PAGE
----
On June 18, 2020, the U.S. Occupational Safety and Health Administration (OSHA) issued new guidance to assist businesses deemed “non-essential” during the COVID-19 pandemic as they reopen their workplaces. OSHA’s new “Guidance on Returning to Work” sets forth a number of basic principles that OSHA recommends guide employer actions, including specific examples. The document also reminds readers that responsibilities always apply under OSHA’s Employer’s General Duty Clause, references a number of existing OSHA standards that apply to re-opening activities and reopened workplaces, and identifies other sources of guidance and requirements.What guiding principles does OSHA expound?
Most of the guidance consists of a number of “guiding principles” applicable to hazard evaluation and consequential work activities. OSHA provides a number of examples to illustrate what each principal means and how it can be applied. The principles are [in direct quotation from the document]:
Hazard assessment, including practices to determine when, where, how, and to what sources of SARS-CoV-2 workers are likely to be exposed in the course of their job duties.
Hygiene, including practices for hand hygiene, respiratory etiquette, and cleaning and disinfection.
Social distancing, including practices for maximizing to the extent feasible and maintaining distance between all people, including workers, customers, and visitors. Six feet of distance is a general rule of thumb, though social distancing practices may change as changes in community transmission of SARSCoV-2 and other criteria prompt communities to move through the reopening phases.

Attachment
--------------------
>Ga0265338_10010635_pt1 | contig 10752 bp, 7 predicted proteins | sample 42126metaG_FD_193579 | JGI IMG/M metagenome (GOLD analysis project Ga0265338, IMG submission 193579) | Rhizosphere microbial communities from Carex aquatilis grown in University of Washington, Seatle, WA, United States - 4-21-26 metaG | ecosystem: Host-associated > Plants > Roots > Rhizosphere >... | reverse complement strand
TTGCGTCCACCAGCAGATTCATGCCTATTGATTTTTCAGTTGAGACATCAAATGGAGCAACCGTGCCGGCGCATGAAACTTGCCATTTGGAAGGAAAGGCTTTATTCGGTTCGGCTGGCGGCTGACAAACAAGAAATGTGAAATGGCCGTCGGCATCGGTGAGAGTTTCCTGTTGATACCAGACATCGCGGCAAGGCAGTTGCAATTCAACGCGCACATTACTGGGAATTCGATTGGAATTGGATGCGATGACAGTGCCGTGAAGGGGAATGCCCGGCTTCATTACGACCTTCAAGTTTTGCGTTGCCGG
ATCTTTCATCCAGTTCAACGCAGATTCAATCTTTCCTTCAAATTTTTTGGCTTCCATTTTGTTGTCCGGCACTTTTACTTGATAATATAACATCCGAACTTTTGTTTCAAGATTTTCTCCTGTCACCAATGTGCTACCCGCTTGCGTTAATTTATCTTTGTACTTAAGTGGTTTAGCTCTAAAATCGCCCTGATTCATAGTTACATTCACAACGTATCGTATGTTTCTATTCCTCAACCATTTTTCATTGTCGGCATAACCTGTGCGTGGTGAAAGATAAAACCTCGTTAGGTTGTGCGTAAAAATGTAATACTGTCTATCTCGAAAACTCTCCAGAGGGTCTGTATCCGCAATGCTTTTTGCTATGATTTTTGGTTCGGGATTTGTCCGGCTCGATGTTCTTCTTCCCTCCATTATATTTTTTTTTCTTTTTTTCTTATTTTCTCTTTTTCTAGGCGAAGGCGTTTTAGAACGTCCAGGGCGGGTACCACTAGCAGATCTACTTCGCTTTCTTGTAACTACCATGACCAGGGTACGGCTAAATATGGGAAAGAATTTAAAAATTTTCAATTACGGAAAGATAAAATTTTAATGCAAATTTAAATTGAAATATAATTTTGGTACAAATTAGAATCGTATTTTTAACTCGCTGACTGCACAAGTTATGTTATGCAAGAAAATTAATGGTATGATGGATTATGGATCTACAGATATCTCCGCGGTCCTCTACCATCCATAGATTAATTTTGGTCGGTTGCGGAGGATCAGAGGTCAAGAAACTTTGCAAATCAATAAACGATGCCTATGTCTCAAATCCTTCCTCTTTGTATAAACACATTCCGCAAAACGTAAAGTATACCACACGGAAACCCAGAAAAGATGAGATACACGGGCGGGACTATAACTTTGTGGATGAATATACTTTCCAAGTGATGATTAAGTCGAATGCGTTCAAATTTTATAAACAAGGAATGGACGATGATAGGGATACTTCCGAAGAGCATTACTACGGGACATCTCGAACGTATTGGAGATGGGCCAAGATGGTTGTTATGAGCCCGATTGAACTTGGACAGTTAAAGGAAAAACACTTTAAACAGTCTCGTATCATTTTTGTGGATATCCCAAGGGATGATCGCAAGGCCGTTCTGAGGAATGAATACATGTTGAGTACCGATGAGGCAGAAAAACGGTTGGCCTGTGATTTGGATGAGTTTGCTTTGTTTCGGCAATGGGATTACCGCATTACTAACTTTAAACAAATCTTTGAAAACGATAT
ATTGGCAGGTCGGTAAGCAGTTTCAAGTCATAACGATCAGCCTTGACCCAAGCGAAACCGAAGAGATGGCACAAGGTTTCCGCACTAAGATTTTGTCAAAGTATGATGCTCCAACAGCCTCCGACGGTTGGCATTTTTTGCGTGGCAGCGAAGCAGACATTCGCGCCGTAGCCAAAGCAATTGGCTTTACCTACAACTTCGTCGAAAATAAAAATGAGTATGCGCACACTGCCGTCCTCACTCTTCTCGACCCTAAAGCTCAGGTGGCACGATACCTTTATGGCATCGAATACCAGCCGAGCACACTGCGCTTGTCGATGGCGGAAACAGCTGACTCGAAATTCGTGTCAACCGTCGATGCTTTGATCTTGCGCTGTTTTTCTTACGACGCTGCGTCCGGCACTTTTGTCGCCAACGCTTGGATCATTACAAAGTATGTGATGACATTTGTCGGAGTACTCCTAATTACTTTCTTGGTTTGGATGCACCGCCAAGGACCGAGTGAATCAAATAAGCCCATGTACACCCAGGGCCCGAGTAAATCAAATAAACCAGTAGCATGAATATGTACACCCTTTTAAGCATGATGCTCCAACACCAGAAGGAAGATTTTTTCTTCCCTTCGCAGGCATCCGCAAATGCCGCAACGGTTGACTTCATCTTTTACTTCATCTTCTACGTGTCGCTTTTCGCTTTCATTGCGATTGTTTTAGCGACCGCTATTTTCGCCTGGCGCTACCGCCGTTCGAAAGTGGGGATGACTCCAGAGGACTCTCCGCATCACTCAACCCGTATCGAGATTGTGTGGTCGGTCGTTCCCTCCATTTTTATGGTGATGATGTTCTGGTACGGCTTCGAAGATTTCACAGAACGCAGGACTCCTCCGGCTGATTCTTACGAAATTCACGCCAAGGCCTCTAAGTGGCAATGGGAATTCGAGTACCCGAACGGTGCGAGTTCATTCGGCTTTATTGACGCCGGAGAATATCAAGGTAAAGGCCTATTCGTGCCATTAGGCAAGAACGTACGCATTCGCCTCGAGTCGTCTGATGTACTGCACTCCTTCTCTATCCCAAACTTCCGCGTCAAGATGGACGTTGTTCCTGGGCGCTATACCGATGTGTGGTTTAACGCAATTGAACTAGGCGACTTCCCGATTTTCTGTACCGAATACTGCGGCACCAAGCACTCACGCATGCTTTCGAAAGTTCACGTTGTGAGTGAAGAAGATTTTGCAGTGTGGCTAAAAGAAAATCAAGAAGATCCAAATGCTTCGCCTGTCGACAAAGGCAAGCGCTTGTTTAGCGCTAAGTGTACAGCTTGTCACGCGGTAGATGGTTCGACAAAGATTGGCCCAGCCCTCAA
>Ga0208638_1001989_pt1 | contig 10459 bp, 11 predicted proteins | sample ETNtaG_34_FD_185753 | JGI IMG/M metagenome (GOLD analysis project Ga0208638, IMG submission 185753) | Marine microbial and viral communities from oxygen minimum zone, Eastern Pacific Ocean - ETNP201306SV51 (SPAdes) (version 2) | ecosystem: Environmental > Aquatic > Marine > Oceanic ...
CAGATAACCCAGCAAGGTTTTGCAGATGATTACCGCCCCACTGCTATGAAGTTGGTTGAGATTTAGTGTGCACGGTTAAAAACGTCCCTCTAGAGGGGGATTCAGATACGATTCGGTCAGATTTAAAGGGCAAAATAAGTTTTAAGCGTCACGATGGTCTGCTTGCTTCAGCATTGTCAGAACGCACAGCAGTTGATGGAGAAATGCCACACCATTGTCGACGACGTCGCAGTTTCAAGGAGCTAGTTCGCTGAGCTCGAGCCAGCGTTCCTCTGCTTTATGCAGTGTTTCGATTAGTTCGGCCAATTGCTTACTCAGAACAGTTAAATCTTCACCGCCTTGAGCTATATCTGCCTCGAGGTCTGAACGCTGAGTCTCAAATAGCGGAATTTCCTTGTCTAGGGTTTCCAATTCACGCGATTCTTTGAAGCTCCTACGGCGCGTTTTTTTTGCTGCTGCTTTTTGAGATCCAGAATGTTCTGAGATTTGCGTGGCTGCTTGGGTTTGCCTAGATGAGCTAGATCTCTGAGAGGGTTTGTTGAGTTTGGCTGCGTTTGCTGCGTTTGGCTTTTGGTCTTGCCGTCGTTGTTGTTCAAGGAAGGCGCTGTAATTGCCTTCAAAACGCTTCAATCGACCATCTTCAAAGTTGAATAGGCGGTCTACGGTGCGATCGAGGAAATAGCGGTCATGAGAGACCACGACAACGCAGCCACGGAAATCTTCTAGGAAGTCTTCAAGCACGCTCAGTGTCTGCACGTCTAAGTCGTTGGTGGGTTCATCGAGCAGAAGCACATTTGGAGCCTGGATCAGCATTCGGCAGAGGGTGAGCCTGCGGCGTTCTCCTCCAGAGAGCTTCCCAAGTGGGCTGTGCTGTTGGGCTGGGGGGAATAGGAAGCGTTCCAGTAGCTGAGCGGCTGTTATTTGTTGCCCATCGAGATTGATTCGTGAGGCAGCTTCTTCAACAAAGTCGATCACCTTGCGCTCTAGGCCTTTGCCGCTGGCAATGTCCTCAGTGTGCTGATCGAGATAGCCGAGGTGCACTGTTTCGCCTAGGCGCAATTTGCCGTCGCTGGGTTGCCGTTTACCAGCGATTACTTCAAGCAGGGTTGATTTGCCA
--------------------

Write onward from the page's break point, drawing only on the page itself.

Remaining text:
Identification and isolation of sick employees, including practices for worker self-monitoring or screening, and isolating and excluding from the workplace any employees with signs or symptoms of COVID-19.
Return to work after illness or exposure, including after workers recover from COVID-19 or complete recommended self-quarantine after exposure to a person with COVID-19.
Controls, including engineering and administrative controls, safe work practices, and personal protective equipment (PPE) selected as a result of an employer’s hazard assessment.
Workplace flexibilities, including those concerning remote work (i.e., telework) and sick leave.
Training, including practices for ensuring employees receive training on the signs, symptoms, and risk factors associated with COVID-19; where, how, and to what sources of SARS-CoV-2 employees might be exposed in the workplace; and how to prevent the spread of SARS-CoV-2 at work.
Anti-retaliation, including practices for ensuring that no adverse or retaliatory action is taken against an employee who adheres to these guidelines or raises workplace safety and health concerns.
What other guidance does this document provide?
The Guidelines document also presents a list of existing OSHA standards and guidance relevant to employers’ reopening issues. These include OSHA’s Sanitation Standard (which I discussed HERE), Respiratory Protection Standard (I wrote about recent revisions HERE), and personal protective equipment (PPE) requirements.